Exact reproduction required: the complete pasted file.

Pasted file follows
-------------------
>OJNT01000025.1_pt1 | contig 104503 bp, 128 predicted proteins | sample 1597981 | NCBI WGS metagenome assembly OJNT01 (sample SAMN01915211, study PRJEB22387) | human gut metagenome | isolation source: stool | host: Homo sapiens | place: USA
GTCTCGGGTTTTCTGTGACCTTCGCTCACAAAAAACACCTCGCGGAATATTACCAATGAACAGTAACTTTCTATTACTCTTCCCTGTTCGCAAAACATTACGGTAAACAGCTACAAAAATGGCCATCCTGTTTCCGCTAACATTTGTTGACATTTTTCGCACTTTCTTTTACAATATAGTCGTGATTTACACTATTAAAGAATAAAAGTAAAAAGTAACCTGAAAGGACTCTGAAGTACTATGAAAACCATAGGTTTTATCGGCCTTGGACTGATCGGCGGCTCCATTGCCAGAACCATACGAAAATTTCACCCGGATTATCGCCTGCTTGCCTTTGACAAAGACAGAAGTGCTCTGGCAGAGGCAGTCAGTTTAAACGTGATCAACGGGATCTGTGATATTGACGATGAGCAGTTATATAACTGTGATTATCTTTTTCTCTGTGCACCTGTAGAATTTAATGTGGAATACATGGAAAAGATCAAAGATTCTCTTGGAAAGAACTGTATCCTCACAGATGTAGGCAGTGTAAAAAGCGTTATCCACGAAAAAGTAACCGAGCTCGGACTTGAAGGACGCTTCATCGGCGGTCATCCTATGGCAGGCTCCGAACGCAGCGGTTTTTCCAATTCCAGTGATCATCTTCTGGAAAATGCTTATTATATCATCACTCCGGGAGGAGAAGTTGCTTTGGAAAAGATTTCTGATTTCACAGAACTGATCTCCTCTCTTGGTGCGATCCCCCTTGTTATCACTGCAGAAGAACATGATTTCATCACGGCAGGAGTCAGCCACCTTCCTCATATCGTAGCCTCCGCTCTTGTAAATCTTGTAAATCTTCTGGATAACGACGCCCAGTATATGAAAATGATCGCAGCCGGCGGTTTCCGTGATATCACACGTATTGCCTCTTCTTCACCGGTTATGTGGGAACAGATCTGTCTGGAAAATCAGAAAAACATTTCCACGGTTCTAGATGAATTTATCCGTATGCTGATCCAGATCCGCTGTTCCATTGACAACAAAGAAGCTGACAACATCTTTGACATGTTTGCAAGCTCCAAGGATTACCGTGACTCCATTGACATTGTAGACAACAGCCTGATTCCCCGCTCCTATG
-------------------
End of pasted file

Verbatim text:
>OJNT01000025.1_pt1 | contig 104503 bp, 128 predicted proteins | sample 1597981 | NCBI WGS metagenome assembly OJNT01 (sample SAMN01915211, study PRJEB22387) | human gut metagenome | isolation source: stool | host: Homo sapiens | place: USA
GTCTCGGGTTTTCTGTGACCTTCGCTCACAAAAAACACCTCGCGGAATATTACCAATGAACAGTAACTTTCTATTACTCTTCCCTGTTCGCAAAACATTACGGTAAACAGCTACAAAAATGGCCATCCTGTTTCCGCTAACATTTGTTGACATTTTTCGCACTTTCTTTTACAATATAGTCGTGATTTACACTATTAAAGAATAAAAGTAAAAAGTAACCTGAAAGGACTCTGAAGTACTATGAAAACCATAGGTTTTATCGGCCTTGGACTGATCGGCGGCTCCATTGCCAGAACCATACGAAAATTTCACCCGGATTATCGCCTGCTTGCCTTTGACAAAGACAGAAGTGCTCTGGCAGAGGCAGTCAGTTTAAACGTGATCAACGGGATCTGTGATATTGACGATGAGCAGTTATATAACTGTGATTATCTTTTTCTCTGTGCACCTGTAGAATTTAATGTGGAATACATGGAAAAGATCAAAGATTCTCTTGGAAAGAACTGTATCCTCACAGATGTAGGCAGTGTAAAAAGCGTTATCCACGAAAAAGTAACCGAGCTCGGACTTGAAGGACGCTTCATCGGCGGTCATCCTATGGCAGGCTCCGAACGCAGCGGTTTTTCCAATTCCAGTGATCATCTTCTGGAAAATGCTTATTATATCATCACTCCGGGAGGAGAAGTTGCTTTGGAAAAGATTTCTGATTTCACAGAACTGATCTCCTCTCTTGGTGCGATCCCCCTTGTTATCACTGCAGAAGAACATGATTTCATCACGGCAGGAGTCAGCCACCTTCCTCATATCGTAGCCTCCGCTCTTGTAAATCTTGTAAATCTTCTGGATAACGACGCCCAGTATATGAAAATGATCGCAGCCGGCGGTTTCCGTGATATCACACGTATTGCCTCTTCTTCACCGGTTATGTGGGAACAGATCTGTCTGGAAAATCAGAAAAACATTTCCACGGTTCTAGATGAATTTATCCGTATGCTGATCCAGATCCGCTGTTCCATTGACAACAAAGAAGCTGACAACATCTTTGACATGTTTGCAAGCTCCAAGGATTACCGTGACTCCATTGACATTGTAGACAACAGCCTGATTCCCCGCTCCTATG